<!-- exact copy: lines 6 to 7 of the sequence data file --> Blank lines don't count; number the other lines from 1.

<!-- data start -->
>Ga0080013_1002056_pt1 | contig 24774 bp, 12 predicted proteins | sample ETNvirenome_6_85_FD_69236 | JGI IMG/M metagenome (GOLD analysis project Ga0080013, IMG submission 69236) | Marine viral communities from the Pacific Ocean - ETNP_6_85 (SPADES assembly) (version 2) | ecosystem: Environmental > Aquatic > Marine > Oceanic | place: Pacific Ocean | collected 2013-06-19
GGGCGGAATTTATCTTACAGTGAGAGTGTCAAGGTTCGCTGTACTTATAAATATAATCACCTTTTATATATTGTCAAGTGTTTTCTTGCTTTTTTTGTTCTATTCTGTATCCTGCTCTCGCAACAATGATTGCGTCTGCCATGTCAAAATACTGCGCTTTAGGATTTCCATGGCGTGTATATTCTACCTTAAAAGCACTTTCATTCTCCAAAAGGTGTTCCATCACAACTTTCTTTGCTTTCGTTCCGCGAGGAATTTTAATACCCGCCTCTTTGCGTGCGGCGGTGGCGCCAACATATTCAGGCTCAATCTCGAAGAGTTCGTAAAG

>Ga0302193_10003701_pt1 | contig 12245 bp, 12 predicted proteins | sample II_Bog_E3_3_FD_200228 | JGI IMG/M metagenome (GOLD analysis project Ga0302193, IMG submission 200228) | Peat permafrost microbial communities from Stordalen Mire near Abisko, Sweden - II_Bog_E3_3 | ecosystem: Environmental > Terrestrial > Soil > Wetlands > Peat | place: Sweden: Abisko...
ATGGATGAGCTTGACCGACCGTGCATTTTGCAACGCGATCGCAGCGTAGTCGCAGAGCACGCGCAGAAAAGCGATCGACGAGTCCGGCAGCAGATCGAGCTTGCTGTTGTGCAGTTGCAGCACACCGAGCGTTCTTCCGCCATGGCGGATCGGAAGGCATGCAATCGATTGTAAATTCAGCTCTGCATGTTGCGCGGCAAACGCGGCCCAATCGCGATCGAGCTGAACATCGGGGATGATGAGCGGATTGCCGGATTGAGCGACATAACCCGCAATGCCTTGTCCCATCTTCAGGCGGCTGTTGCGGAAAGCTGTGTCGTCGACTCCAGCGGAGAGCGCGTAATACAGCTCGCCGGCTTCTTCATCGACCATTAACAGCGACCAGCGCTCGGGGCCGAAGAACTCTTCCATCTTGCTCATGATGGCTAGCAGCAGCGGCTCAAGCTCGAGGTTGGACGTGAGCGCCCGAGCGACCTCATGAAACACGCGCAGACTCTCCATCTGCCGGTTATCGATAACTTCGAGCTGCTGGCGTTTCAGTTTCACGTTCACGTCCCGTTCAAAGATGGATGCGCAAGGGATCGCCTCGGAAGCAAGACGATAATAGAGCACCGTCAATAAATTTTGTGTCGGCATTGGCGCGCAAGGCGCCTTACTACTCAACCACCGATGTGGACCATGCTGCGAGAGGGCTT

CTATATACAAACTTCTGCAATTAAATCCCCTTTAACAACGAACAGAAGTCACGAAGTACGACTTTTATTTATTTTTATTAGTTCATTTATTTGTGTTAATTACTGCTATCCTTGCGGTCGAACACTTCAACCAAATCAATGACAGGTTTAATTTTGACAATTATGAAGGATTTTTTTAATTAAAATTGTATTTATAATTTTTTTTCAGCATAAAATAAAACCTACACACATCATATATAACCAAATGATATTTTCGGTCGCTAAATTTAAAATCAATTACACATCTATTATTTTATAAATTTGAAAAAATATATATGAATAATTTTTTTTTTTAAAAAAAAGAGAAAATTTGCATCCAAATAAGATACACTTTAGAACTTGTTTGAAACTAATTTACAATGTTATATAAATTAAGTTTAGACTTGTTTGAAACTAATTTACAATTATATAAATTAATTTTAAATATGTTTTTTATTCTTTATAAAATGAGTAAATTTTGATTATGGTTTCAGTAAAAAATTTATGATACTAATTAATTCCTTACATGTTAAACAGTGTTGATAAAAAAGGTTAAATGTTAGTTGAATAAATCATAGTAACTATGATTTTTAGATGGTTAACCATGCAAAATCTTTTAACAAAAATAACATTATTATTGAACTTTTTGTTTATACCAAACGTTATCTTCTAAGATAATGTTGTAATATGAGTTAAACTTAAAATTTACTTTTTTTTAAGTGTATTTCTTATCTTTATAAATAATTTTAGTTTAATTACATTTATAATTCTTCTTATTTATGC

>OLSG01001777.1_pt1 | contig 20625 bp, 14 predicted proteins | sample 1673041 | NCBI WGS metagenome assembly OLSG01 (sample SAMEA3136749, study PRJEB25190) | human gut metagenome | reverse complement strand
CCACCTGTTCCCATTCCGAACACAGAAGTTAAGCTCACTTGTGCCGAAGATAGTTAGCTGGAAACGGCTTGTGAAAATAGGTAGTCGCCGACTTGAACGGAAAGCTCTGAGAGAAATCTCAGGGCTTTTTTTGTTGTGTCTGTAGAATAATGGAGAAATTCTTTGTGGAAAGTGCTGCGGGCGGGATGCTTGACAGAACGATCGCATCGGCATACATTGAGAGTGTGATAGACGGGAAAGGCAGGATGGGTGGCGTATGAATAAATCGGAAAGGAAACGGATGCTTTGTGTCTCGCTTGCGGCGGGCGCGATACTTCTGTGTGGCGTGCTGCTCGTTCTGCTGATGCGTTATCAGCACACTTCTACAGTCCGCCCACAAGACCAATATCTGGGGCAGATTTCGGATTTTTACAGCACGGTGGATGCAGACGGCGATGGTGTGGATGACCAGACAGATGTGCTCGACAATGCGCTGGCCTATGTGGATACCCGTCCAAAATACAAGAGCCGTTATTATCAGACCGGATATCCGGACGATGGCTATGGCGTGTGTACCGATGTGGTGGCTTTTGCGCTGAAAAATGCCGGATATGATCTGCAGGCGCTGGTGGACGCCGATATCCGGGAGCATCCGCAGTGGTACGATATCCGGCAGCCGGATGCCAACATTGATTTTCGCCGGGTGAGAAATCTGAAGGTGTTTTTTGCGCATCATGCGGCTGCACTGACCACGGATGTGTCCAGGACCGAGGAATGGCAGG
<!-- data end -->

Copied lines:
>OLSG01001777.1_pt1 | contig 20625 bp, 14 predicted proteins | sample 1673041 | NCBI WGS metagenome assembly OLSG01 (sample SAMEA3136749, study PRJEB25190) | human gut metagenome | reverse complement strand
CCACCTGTTCCCATTCCGAACACAGAAGTTAAGCTCACTTGTGCCGAAGATAGTTAGCTGGAAACGGCTTGTGAAAATAGGTAGTCGCCGACTTGAACGGAAAGCTCTGAGAGAAATCTCAGGGCTTTTTTTGTTGTGTCTGTAGAATAATGGAGAAATTCTTTGTGGAAAGTGCTGCGGGCGGGATGCTTGACAGAACGATCGCATCGGCATACATTGAGAGTGTGATAGACGGGAAAGGCAGGATGGGTGGCGTATGAATAAATCGGAAAGGAAACGGATGCTTTGTGTCTCGCTTGCGGCGGGCGCGATACTTCTGTGTGGCGTGCTGCTCGTTCTGCTGATGCGTTATCAGCACACTTCTACAGTCCGCCCACAAGACCAATATCTGGGGCAGATTTCGGATTTTTACAGCACGGTGGATGCAGACGGCGATGGTGTGGATGACCAGACAGATGTGCTCGACAATGCGCTGGCCTATGTGGATACCCGTCCAAAATACAAGAGCCGTTATTATCAGACCGGATATCCGGACGATGGCTATGGCGTGTGTACCGATGTGGTGGCTTTTGCGCTGAAAAATGCCGGATATGATCTGCAGGCGCTGGTGGACGCCGATATCCGGGAGCATCCGCAGTGGTACGATATCCGGCAGCCGGATGCCAACATTGATTTTCGCCGGGTGAGAAATCTGAAGGTGTTTTTTGCGCATCATGCGGCTGCACTGACCACGGATGTGTCCAGGACCGAGGAATGGCAGG